The Sunday of the BMW Club Oxford weekend in Cardigan proved to be the absolute best for both weather and riding conditions. Tim Read led a marvellous circular tour of Pembrokeshire. Tim had lived and worked in the region during his career in the Power Generation Industry. He had apparently driven the area by car but not by motorbike.
The assembled team for the day in addition to Tim were Ian Hartley, (one of the famed “Three Amigos”), Dave Shanks and me. We joined the A487 heading via Fishguard to St David’s. Since it was a Sunday morning, we decided not to visit the Cathedral during a service. Still on the A487, we carried on along the coast road through Solva before stopping at Newgale Beach.
Newgale Beach is aptly named. Despite the sunny photo and stunning background, the wind was blowing hard. Rather like Chesil Beach in Dorset, there is a long mound of shingle protecting the shoreline. The local website describes it as almost 2 miles of sand backed by a huge pebble bank formed after a BIG storm in 1859. Popular with kite surfers as well as traditional surfers. The tide was in; so not much sand in evidence in my photo.
Having stretched our legs and inhaled the bracing sea air we carried on along the coast road heading for several “Havens”. Nolton was the first followed by Broad and then Little Haven. Tim remembered a great café at an arts and crafts centre nearby, where we stopped for our first refreshment break of the ride. “Cracking!” as Nessa would say (with apologies to Gavin and Stacey).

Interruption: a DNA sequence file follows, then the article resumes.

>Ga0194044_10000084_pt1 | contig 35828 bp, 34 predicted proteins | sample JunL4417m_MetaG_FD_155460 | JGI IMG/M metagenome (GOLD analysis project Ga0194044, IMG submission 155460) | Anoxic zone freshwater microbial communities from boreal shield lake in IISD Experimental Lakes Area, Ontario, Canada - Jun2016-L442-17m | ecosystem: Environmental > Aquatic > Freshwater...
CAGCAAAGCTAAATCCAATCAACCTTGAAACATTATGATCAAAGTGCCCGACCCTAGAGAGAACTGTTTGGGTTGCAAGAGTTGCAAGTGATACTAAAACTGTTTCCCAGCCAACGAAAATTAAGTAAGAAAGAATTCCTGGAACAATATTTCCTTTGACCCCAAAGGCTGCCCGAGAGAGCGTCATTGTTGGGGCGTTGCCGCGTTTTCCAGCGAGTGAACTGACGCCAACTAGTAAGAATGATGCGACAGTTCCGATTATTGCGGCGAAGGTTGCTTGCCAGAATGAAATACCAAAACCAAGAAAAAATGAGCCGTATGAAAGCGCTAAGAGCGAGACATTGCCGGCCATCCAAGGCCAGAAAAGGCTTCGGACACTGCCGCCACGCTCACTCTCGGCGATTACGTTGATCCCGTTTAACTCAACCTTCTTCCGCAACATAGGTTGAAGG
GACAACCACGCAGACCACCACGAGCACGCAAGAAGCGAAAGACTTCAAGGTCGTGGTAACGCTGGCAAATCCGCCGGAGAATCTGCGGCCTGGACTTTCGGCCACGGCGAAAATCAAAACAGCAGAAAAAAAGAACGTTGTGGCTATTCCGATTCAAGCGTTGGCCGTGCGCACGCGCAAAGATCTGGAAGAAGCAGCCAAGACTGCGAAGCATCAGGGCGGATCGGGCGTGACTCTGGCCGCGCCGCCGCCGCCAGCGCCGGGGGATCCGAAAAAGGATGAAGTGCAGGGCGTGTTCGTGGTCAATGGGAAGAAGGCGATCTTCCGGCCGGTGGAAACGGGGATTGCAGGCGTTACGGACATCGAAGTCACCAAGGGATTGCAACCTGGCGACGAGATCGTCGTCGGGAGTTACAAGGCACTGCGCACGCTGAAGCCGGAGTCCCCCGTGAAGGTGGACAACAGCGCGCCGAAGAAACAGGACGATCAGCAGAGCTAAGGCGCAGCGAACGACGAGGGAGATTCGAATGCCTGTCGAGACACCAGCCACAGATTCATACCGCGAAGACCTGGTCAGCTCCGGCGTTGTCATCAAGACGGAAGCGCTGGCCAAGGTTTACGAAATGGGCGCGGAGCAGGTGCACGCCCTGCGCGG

Cutting inland to bypass Milford Haven, we crossed the former toll bridge across the estuary and into Pembroke. The Castle looked splendid as we carried on through Lamphey and Jameston to Manorbier. We parked up on the cliffs near Old Castle Head and strolled along the cliff path searching ever more spectacular photo opportunities.
We travelled back to Lamphey past Manorbier Castle, shrouded in trees, then on to Carew Castle.
We had a closer look than the photo suggests, but apart from the small shop / ice cream stall there wasn’t much to see. Across the road from the medieval castle next to the river, the Carew Inn is one of Wales’s best kept secrets (allegedly). This family run pub and has built a reputation in Pembrokeshire for quality real ales and home cooked food. They were extremely busy, so food was out of the question. Having had a very full welsh breakfast and with an equally calorific dinner to look forward to, we made do with some liquid refreshment supplemented by bags of crisps and chocolate bars.
Back “on the road again” (there is a song there somewhere – Canned Heat possibly?) heading north we crossed the end of the estuary following the A4075 passing such exotic sounding places as Cresselly, Cross Hands, Blue Lagoon and Blackpool. A quick sprint along the A40 towards Haverford West, right on the ring road then onto the B4329. This amazing road took us over the Preseli Hills past such immortal names as Wallis, Woodstock, Henry’s Moat and with amazing scenery (and sheep!). We joined the A487 before forking right via Boncath and Newchapel (where are all the old chapels, I wonder?) to Cenarth.
Cenarth Falls are not remarkably high, but they force the River Teifi into a narrow channel causing the water to churn and boil before it emerges from under the bridge into a wider and much calmer stretch of the river.
We stopped by the riverside for a cream tea before heading back to the Gwbert Hotel for the evening frivolities, anodyne tincture of barley (or grape) and a cracking meal.
With many thanks to Rosemary and David Hicks for arranging the hotel booking and to my fellow members for making the weekend such a success despite damp weather going there on Friday and returning home on Monday.